SURV636: Sampling II

Data Generating Process

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Instructor: Raphael Nishimura

Sampling II presents different applications of the methods and techniques covered in the Sampling I course. This is also an applied statistics methods course concerned almost exclusively with the design of data collection rather than data analysis. The course will concentrate on sampling applications to human populations, since this poses a number of particular problems not found in sampling of other types of units. The principles of sample selection, though, can be applied to many other types of populations.

Course objectives: 

By the end of the course, students will…

  • be able to design and implement large-scale statewide or national samples using multi-stage sampling with different sampling techniques
  • understand the principles of telephone sampling and be able to design and select telephone samples
  • understand issues related with multiple frame designs and use them in settings such as telephone sampling
  • understand multiphase design and be able to implement it in various survey context

Grading will be based on:

  • Homework assignments (50% of the grade)
  • Quizzes (15% of the grade)
  • Participation in discussion during the weekly online meetings, submission of questions in the weekly discussion forum (Thursday, 9:00 AM ET / 3:00 PM CET) demonstrating understanding of the required readings and video lectures, and positive contributions on the Discussion Forum, see below (10% of grade)
  • A final open-book online exam (25% of grade)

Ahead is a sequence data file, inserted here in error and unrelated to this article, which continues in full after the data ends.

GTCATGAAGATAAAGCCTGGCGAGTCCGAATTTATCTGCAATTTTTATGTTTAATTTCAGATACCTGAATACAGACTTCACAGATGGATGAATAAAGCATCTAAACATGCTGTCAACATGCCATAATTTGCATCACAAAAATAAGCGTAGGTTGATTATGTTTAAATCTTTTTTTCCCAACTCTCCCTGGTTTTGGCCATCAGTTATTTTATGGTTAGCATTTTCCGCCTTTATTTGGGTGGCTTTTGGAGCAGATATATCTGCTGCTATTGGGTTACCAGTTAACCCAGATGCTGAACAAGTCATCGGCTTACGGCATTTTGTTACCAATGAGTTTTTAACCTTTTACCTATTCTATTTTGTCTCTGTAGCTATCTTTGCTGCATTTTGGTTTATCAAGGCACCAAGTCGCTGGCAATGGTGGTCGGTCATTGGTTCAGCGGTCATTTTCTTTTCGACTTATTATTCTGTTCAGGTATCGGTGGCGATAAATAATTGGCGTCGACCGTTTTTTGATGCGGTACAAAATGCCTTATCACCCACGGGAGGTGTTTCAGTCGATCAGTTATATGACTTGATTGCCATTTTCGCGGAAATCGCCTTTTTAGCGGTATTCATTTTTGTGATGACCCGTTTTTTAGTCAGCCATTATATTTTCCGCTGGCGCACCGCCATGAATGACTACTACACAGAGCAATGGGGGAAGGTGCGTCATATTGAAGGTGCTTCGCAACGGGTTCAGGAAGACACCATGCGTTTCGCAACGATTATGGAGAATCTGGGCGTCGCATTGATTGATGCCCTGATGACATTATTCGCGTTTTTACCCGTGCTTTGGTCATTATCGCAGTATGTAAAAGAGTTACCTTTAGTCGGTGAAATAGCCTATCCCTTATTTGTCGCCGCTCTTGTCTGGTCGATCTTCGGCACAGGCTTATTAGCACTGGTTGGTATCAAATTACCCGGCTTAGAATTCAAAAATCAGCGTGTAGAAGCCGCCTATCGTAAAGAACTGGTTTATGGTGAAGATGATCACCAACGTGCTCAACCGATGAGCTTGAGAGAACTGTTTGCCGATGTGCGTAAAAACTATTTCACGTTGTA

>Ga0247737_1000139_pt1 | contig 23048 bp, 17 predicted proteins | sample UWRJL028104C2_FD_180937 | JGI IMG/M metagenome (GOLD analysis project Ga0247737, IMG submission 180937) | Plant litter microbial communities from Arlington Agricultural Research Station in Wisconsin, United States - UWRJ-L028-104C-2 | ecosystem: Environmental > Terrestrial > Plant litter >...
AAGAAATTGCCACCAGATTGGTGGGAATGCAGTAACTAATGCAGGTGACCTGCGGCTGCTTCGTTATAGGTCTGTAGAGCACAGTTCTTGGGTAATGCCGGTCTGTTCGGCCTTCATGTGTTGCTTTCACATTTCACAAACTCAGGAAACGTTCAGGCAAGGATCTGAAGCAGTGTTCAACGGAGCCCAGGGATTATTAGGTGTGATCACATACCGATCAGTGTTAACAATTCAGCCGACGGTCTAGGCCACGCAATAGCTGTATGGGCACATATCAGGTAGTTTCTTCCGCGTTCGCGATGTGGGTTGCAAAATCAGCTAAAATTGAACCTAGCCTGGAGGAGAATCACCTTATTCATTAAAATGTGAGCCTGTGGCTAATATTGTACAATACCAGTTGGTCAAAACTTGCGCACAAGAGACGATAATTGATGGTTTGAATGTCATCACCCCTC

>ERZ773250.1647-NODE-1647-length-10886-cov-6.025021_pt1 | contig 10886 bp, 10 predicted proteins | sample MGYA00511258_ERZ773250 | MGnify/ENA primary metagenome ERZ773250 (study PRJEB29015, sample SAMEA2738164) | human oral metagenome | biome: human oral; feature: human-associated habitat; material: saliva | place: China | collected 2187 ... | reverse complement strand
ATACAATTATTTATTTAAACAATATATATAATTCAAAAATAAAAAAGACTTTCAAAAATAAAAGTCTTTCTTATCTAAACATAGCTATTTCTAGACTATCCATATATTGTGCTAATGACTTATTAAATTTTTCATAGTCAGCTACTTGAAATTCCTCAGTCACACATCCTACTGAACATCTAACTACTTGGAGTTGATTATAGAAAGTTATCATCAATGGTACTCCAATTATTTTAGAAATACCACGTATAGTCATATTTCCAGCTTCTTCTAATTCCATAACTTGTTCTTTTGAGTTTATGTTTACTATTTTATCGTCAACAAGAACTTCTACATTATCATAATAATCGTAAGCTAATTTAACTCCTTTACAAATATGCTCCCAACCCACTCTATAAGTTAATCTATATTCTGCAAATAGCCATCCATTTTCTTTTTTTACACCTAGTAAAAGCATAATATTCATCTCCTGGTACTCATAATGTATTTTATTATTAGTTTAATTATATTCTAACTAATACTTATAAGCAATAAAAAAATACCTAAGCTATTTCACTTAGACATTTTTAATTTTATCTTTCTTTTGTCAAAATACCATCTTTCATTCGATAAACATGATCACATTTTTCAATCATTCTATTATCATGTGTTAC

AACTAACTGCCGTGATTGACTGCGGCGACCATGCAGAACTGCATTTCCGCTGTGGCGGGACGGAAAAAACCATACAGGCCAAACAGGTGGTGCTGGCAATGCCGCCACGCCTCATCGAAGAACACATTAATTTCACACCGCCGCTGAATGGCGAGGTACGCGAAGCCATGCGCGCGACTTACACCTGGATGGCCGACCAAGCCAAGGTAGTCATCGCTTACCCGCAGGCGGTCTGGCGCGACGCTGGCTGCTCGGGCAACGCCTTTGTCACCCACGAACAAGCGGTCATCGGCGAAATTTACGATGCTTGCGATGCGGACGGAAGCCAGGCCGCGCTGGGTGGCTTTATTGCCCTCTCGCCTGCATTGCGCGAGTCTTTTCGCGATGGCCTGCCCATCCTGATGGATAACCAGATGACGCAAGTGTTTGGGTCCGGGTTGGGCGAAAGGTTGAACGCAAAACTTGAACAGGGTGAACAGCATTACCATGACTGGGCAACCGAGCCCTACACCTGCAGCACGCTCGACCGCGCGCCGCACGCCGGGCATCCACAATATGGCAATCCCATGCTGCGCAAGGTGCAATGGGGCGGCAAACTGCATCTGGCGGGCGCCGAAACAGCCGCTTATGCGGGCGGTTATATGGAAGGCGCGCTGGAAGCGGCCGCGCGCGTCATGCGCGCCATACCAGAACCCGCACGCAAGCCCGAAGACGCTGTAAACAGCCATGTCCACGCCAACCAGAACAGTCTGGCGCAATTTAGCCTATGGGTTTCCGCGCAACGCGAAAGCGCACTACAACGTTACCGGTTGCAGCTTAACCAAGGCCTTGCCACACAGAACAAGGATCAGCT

Homework assignments

The homework assignments will involve small-scale, sample design problems that will require you to identify and apply the methods and techniques covered in the lectures and assigned readings. The questions will require mathematical calculations and you will be asked to select samples using different sampling schemes. Although some examples of statistical software will be provided, none of the homework problems will require their use, and the assignments should preferably be solved by hand, with a calculator, or in a spreadsheet, so that you can have a more robust understanding of the concepts being applied in these exercises. Use the homework assignments as an indicator of your progress in this course.

Homework solutions should be submitted electronically via the course web site Assignment tool as an attachment. You must submit solutions, handwritten or typed, in a single PDF format file, with name and homework set number at the top of the first page, and page numbers at the bottom of each page. Handwritten versions must be fully legible: if the instructor cannot read the homework it will be returned ungraded. Files must be submitted in a standard name convention: ‘Surname First Initial HW#.pdf’. For example, 'Nishimura R HW1.pdf'. Homework problems will be graded on a 100-point scale. The submitted homework will be marked electronically and returned via the Assignment tool, along with a copy of the homework solution.

Homework assignments are due the Tuesday after the online meeting (see schedule syllabus below). Late homework will not be accepted, except in case of emergencies, which should be reported to the instructor in advance through a request made in writing by email no less than 24 hours before the homework is due, and a reason must be given for the need to submit late. Late homework submission permission is not guaranteed.